Boss (n): an architectural ornamental element that projects. The motif is a boss. A ring, very exact and having a classical profile, it is PERFECT.
When positioned on the panel, it was placed with a sense of true aesthetic sense, attached to the panel with very small wire nails. It was probably turned on a lathe using a face plate. The molding of the boss was ogee form. It was attached with six small wire nails that were filled with white filling. The placement of the boss/motif is symmetrical; the panel was measured to assess if it fits squarely.
At the top of the panel is a U-shaped steel piece, approximately 1/2 inch by 1/2 inch, screwed to the exact middle of the top of the frame. It was probably used as the “guidance system” for the rolling panel.
On the bottom of the panel there is a brass plate screwed to the panel. Its purpose was to serve as a guide for sliding. There also were a pair of brass wheels which were fastened to the bottom of the panel for the panel to slide on a track. Greg removed one of the rollers carefully, all went perfectly back to the original location. what he found was a hollowed area, a “mortised” square hole where the roller would fit in. The mortise was chopped out by a chisel. The wood was slow-growth hardwood.
Each roller was made up of a cast frame and the wheel was perforated. Speculation: they were very unusual, very well-made and precise. Why the perforated wheels? He had the technology to make them. He had the ability to cast objects throughout his studio. Black enamel was baked on or applied to the cast of the wheels.
The condition and construction
Greg is confident of his assessment of the panel. One may justify his findings by simple examination from beginning to end of the construction of the panel. The construction is contemporary with the time frame.
There is no weathering on the surface or the back of the panel. It was used in the interior of his studio. The condition of panel as found is excellent for its age. The surface tells you this, having its original paint. The panel is in wonderful condition considering it was used to “yank” back and forth for all those decades. The workmanship had to be well-done to stand up to daily use.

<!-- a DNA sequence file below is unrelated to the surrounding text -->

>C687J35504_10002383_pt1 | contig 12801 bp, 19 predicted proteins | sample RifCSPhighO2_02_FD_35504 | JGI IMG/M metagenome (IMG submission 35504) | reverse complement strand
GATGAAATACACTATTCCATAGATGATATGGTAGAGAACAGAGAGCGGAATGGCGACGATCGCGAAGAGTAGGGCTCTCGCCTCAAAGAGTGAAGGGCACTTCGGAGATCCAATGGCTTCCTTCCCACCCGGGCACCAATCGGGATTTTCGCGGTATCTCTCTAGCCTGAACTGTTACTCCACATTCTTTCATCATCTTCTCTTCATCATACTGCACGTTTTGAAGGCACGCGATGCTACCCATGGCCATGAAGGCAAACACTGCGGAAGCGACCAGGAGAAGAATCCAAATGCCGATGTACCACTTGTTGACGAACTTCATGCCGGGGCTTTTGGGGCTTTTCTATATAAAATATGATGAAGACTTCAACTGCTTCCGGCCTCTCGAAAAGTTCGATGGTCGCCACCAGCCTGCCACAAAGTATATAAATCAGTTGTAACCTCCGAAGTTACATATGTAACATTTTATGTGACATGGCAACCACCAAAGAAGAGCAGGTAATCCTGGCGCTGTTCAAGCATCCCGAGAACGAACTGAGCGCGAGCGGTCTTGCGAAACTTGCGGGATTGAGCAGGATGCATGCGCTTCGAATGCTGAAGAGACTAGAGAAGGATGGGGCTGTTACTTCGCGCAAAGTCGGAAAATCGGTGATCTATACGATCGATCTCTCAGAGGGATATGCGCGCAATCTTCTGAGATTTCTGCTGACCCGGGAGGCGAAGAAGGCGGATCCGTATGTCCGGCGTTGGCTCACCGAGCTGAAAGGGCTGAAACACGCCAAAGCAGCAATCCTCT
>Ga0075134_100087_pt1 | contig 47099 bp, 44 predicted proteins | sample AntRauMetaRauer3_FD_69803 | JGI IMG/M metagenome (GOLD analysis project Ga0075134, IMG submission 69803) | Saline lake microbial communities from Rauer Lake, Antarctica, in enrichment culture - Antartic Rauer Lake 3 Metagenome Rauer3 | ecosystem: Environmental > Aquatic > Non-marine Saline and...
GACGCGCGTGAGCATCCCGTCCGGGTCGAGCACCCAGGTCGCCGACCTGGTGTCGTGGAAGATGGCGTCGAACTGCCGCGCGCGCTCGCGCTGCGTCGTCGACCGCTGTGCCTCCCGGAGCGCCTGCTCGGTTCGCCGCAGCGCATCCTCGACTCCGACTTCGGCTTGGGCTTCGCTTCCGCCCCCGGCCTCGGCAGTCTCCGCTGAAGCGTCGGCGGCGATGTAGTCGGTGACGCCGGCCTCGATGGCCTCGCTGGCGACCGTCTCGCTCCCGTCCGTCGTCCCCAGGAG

Greg's personal take: Those nails were precisely placed and nailed in with much care on the strips in the back and front. It did not go out of square, it was dead square, Greg put a square tool on the panel checking the frame. Greg also pulled diagonals, tells him it is square. if it is not square, it does not function. It stands the test of time. This shows the precision and care of Maxfield Parrish's working environment.
If this panel is an indicator of the rest of the estate and estate art studio, it says to Greg that Parrish was a very organized mechanic, wood worker, and carpenter, a perfectionist. This panel tells you everything about the care and quality behind Parrish. “Just look at his paintings!” Because the estate is all gone we have to use the panel as the indicator, the messenger. It represents the quality of the studio and the aesthetic working and living environment of that studio. The panel talks. The panel is the guide to the quality of his work. He was indeed a mechanic. There were no visible tool marks, hand or machine, it was very clean.
Greg is impressed. “Objects speak, it was a fascinating read”. The panel is powerful. It is not out of your realm.
Contact Robin to own a lost chapter in art history and your own personal portal to the past.